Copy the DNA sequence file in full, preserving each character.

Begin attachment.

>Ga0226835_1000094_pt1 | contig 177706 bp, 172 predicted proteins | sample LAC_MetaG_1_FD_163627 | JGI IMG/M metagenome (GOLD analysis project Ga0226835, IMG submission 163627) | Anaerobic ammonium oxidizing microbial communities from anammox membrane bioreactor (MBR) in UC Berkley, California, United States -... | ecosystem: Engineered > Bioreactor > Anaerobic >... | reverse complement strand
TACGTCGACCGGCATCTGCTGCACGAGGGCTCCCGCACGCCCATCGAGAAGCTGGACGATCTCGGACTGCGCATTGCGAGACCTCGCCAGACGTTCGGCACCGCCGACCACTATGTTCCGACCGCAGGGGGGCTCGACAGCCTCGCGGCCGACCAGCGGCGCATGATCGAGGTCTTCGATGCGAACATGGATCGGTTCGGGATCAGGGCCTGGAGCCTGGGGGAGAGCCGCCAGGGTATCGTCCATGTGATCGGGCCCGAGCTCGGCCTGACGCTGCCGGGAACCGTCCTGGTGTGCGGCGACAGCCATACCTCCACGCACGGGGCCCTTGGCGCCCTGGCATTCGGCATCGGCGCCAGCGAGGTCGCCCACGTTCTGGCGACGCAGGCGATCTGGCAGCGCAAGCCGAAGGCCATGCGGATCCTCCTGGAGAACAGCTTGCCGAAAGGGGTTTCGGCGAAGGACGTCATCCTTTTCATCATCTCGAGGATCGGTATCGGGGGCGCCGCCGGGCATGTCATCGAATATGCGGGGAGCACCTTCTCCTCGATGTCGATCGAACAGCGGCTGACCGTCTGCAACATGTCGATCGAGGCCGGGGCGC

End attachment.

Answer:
>Ga0226835_1000094_pt1 | contig 177706 bp, 172 predicted proteins | sample LAC_MetaG_1_FD_163627 | JGI IMG/M metagenome (GOLD analysis project Ga0226835, IMG submission 163627) | Anaerobic ammonium oxidizing microbial communities from anammox membrane bioreactor (MBR) in UC Berkley, California, United States -... | ecosystem: Engineered > Bioreactor > Anaerobic >... | reverse complement strand
TACGTCGACCGGCATCTGCTGCACGAGGGCTCCCGCACGCCCATCGAGAAGCTGGACGATCTCGGACTGCGCATTGCGAGACCTCGCCAGACGTTCGGCACCGCCGACCACTATGTTCCGACCGCAGGGGGGCTCGACAGCCTCGCGGCCGACCAGCGGCGCATGATCGAGGTCTTCGATGCGAACATGGATCGGTTCGGGATCAGGGCCTGGAGCCTGGGGGAGAGCCGCCAGGGTATCGTCCATGTGATCGGGCCCGAGCTCGGCCTGACGCTGCCGGGAACCGTCCTGGTGTGCGGCGACAGCCATACCTCCACGCACGGGGCCCTTGGCGCCCTGGCATTCGGCATCGGCGCCAGCGAGGTCGCCCACGTTCTGGCGACGCAGGCGATCTGGCAGCGCAAGCCGAAGGCCATGCGGATCCTCCTGGAGAACAGCTTGCCGAAAGGGGTTTCGGCGAAGGACGTCATCCTTTTCATCATCTCGAGGATCGGTATCGGGGGCGCCGCCGGGCATGTCATCGAATATGCGGGGAGCACCTTCTCCTCGATGTCGATCGAACAGCGGCTGACCGTCTGCAACATGTCGATCGAGGCCGGGGCGC